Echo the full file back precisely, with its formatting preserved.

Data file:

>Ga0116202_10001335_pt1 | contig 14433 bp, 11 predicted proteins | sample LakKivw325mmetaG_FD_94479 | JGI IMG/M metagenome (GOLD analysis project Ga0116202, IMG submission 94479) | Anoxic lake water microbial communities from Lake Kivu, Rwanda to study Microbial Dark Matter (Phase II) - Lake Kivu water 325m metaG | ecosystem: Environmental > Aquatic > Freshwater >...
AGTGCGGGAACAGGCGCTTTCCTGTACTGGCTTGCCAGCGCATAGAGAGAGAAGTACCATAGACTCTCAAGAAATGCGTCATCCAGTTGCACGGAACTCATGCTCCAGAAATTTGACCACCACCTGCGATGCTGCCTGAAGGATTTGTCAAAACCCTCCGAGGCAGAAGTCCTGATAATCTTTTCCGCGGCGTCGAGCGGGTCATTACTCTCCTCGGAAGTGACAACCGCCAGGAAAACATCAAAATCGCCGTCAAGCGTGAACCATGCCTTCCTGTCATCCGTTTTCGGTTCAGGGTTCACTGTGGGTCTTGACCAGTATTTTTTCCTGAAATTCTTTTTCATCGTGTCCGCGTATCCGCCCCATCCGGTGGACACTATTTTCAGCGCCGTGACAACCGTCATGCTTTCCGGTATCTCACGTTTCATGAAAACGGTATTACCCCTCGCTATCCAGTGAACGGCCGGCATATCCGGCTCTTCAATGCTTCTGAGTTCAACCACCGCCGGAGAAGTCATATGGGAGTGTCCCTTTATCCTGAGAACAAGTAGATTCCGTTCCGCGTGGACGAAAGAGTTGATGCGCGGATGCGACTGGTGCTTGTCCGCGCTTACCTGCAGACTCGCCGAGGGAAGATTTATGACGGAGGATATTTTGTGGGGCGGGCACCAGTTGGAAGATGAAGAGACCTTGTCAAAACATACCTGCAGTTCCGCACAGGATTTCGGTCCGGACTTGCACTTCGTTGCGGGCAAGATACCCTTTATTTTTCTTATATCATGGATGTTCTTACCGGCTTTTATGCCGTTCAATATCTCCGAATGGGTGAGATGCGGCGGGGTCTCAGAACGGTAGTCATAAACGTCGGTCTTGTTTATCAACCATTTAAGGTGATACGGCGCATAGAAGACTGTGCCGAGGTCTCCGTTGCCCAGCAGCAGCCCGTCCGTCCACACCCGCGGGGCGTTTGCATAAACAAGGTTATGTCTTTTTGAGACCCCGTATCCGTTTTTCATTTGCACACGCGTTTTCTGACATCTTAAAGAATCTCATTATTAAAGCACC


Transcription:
>Ga0116202_10001335_pt1 | contig 14433 bp, 11 predicted proteins | sample LakKivw325mmetaG_FD_94479 | JGI IMG/M metagenome (GOLD analysis project Ga0116202, IMG submission 94479) | Anoxic lake water microbial communities from Lake Kivu, Rwanda to study Microbial Dark Matter (Phase II) - Lake Kivu water 325m metaG | ecosystem: Environmental > Aquatic > Freshwater >...
AGTGCGGGAACAGGCGCTTTCCTGTACTGGCTTGCCAGCGCATAGAGAGAGAAGTACCATAGACTCTCAAGAAATGCGTCATCCAGTTGCACGGAACTCATGCTCCAGAAATTTGACCACCACCTGCGATGCTGCCTGAAGGATTTGTCAAAACCCTCCGAGGCAGAAGTCCTGATAATCTTTTCCGCGGCGTCGAGCGGGTCATTACTCTCCTCGGAAGTGACAACCGCCAGGAAAACATCAAAATCGCCGTCAAGCGTGAACCATGCCTTCCTGTCATCCGTTTTCGGTTCAGGGTTCACTGTGGGTCTTGACCAGTATTTTTTCCTGAAATTCTTTTTCATCGTGTCCGCGTATCCGCCCCATCCGGTGGACACTATTTTCAGCGCCGTGACAACCGTCATGCTTTCCGGTATCTCACGTTTCATGAAAACGGTATTACCCCTCGCTATCCAGTGAACGGCCGGCATATCCGGCTCTTCAATGCTTCTGAGTTCAACCACCGCCGGAGAAGTCATATGGGAGTGTCCCTTTATCCTGAGAACAAGTAGATTCCGTTCCGCGTGGACGAAAGAGTTGATGCGCGGATGCGACTGGTGCTTGTCCGCGCTTACCTGCAGACTCGCCGAGGGAAGATTTATGACGGAGGATATTTTGTGGGGCGGGCACCAGTTGGAAGATGAAGAGACCTTGTCAAAACATACCTGCAGTTCCGCACAGGATTTCGGTCCGGACTTGCACTTCGTTGCGGGCAAGATACCCTTTATTTTTCTTATATCATGGATGTTCTTACCGGCTTTTATGCCGTTCAATATCTCCGAATGGGTGAGATGCGGCGGGGTCTCAGAACGGTAGTCATAAACGTCGGTCTTGTTTATCAACCATTTAAGGTGATACGGCGCATAGAAGACTGTGCCGAGGTCTCCGTTGCCCAGCAGCAGCCCGTCCGTCCACACCCGCGGGGCGTTTGCATAAACAAGGTTATGTCTTTTTGAGACCCCGTATCCGTTTTTCATTTGCACACGCGTTTTCTGACATCTTAAAGAATCTCATTATTAAAGCACC